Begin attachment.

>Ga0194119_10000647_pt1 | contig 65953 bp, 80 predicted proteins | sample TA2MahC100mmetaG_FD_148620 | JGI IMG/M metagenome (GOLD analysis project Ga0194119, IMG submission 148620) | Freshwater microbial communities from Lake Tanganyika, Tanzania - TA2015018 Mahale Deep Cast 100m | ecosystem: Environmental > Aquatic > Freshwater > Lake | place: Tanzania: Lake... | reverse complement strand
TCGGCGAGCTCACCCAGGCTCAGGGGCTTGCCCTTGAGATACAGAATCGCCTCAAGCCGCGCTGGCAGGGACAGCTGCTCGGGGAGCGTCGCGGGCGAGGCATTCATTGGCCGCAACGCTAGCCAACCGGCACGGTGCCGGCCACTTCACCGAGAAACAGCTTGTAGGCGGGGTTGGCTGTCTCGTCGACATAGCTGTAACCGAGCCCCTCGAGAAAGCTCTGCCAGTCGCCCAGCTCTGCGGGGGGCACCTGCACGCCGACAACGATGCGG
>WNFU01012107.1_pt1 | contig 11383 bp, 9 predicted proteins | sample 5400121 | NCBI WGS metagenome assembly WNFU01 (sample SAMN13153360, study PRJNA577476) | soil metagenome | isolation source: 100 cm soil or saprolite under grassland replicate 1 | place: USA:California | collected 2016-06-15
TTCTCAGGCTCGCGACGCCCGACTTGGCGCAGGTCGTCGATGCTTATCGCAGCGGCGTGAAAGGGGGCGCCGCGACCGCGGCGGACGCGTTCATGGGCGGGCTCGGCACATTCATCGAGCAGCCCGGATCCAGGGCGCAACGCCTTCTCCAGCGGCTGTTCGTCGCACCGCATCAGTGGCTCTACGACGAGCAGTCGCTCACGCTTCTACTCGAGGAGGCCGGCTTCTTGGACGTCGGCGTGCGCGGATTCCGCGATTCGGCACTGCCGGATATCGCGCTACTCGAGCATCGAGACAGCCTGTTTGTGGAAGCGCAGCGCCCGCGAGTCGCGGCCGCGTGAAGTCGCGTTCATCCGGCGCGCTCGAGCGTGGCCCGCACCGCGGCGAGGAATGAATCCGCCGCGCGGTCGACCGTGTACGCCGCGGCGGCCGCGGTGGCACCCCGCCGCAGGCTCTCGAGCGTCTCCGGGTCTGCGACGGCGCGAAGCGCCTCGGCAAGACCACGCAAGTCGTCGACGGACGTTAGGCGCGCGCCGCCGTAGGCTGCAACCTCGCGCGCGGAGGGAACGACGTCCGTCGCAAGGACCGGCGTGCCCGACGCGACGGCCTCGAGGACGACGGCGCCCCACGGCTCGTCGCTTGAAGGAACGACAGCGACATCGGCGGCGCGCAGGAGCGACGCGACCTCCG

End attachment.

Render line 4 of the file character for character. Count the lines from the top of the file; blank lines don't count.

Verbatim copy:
TTCTCAGGCTCGCGACGCCCGACTTGGCGCAGGTCGTCGATGCTTATCGCAGCGGCGTGAAAGGGGGCGCCGCGACCGCGGCGGACGCGTTCATGGGCGGGCTCGGCACATTCATCGAGCAGCCCGGATCCAGGGCGCAACGCCTTCTCCAGCGGCTGTTCGTCGCACCGCATCAGTGGCTCTACGACGAGCAGTCGCTCACGCTTCTACTCGAGGAGGCCGGCTTCTTGGACGTCGGCGTGCGCGGATTCCGCGATTCGGCACTGCCGGATATCGCGCTACTCGAGCATCGAGACAGCCTGTTTGTGGAAGCGCAGCGCCCGCGAGTCGCGGCCGCGTGAAGTCGCGTTCATCCGGCGCGCTCGAGCGTGGCCCGCACCGCGGCGAGGAATGAATCCGCCGCGCGGTCGACCGTGTACGCCGCGGCGGCCGCGGTGGCACCCCGCCGCAGGCTCTCGAGCGTCTCCGGGTCTGCGACGGCGCGAAGCGCCTCGGCAAGACCACGCAAGTCGTCGACGGACGTTAGGCGCGCGCCGCCGTAGGCTGCAACCTCGCGCGCGGAGGGAACGACGTCCGTCGCAAGGACCGGCGTGCCCGACGCGACGGCCTCGAGGACGACGGCGCCCCACGGCTCGTCGCTTGAAGGAACGACAGCGACATCGGCGGCGCGCAGGAGCGACGCGACCTCCG